“We call on (Turkey) to take steps to implement all the provisions of … the Security Council resolutions and to cooperate together to expel all foreign forces and mercenaries from the Libyan territories,” she said.

Cavusoglu responded by saying that “military cooperation with Libya was carried out at the request of the government of the time.”

He also criticised “those who equate our legal presence … with the foreign mercenary groups that fight in this country for money”.

Cooperation between Turkey and Libya within the framework of a military accord signed in late 2019 “avoided Libya sinking into civil war,” he contended.

“Our support has opened the way to a ceasefire and the installation of a new unified political executive,” he added.

He stressed Turkey’s support “for the Libyan government in fulfilling the demands of the Libyan people,” noting that “consultations were underway for the return of Turkish companies to Libya.”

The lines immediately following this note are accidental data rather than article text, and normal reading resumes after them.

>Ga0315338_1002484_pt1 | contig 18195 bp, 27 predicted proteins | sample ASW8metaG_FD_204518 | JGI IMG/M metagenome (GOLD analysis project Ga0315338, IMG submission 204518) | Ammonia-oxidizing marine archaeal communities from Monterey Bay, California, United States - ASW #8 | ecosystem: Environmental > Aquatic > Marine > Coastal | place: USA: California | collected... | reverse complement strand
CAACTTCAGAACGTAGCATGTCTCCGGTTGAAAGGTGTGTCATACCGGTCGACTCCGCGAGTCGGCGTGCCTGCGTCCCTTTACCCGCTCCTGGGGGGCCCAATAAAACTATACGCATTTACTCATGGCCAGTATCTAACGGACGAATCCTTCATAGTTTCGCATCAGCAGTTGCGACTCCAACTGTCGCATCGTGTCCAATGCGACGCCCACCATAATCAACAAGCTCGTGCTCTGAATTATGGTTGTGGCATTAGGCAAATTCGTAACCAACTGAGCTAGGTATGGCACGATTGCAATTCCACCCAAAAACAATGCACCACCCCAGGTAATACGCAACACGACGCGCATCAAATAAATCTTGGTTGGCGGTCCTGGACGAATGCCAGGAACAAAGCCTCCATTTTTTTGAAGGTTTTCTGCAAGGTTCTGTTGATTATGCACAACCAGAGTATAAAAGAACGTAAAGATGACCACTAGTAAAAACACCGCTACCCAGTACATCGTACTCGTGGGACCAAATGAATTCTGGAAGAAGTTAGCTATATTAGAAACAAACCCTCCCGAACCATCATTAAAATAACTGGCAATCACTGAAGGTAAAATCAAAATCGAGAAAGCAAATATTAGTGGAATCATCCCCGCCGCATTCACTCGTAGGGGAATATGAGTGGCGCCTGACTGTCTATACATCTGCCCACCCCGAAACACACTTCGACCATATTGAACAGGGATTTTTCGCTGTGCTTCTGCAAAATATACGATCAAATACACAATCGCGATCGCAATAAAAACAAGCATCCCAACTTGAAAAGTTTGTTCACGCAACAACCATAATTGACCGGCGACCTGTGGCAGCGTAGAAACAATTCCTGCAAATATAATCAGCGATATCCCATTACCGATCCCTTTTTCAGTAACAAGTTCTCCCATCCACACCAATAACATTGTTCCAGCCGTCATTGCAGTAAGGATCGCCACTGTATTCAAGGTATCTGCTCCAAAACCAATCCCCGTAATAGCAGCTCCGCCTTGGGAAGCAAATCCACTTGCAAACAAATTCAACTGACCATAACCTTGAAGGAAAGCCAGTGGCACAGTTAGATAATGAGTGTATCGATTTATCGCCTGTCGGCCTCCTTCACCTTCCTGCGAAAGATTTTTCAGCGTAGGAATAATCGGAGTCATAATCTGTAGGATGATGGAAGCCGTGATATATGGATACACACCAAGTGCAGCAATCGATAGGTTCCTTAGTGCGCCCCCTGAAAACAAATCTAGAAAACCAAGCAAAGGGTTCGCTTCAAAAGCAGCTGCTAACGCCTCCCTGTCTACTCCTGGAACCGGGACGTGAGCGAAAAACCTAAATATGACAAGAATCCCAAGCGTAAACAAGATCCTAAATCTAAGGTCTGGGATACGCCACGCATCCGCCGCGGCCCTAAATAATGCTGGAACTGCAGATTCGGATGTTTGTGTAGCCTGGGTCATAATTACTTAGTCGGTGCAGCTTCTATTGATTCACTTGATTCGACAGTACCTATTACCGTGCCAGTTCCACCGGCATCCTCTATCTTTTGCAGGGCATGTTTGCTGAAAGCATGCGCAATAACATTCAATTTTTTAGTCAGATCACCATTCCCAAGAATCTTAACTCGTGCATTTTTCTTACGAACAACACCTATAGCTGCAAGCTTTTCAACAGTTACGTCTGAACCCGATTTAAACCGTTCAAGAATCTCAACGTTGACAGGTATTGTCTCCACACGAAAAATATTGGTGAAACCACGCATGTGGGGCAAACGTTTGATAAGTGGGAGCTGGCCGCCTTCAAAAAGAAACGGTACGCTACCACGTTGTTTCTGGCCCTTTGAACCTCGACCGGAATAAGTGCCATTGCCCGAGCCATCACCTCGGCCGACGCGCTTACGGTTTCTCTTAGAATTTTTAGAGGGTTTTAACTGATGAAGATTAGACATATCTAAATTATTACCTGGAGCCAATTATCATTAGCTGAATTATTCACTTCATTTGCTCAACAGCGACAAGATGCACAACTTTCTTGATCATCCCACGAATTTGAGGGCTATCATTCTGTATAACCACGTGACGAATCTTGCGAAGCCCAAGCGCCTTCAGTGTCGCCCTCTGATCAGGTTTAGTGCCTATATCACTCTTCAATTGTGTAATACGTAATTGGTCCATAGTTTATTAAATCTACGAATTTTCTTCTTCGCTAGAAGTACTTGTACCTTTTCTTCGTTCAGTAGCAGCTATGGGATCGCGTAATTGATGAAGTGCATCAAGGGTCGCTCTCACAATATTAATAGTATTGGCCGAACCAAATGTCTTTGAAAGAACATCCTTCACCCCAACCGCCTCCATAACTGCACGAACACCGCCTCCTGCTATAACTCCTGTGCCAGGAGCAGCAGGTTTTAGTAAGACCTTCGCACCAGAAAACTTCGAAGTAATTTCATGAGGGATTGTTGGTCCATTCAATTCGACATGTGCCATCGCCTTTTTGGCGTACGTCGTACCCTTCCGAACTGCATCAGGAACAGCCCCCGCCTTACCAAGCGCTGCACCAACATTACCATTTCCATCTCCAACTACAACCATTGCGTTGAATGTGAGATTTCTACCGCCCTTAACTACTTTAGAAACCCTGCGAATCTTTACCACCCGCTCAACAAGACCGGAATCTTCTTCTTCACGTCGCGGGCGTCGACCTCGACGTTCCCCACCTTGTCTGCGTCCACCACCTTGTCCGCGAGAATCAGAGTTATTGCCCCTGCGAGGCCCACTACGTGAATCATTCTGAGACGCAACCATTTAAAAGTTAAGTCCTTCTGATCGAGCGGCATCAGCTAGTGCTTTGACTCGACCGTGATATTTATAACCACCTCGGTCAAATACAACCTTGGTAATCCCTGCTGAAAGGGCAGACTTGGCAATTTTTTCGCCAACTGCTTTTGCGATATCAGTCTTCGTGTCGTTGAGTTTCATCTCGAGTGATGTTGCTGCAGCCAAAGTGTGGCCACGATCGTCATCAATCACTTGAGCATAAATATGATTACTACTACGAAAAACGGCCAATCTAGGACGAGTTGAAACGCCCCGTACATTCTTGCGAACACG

He continued saying, “We discussed the maritime demarcation agreement in Libya and the next steps that we will take,” and added that his country attaches great importance to preserving Libya’s territorial integrity, sovereignty, independence and political unity.

He also expressed “pride” in his country’s  presence in Libya.

The preservation of the Libyan border demarcation agreement signed by Turkey with the Presidency Council of the Government of National Accord headed by Fayez al-Sarraj in November 2019 is one of the most crucial challenges facing Turkey in Libya, especially in light of Athens’ efforts to cancel the agreement because of its conflict with Greek interests.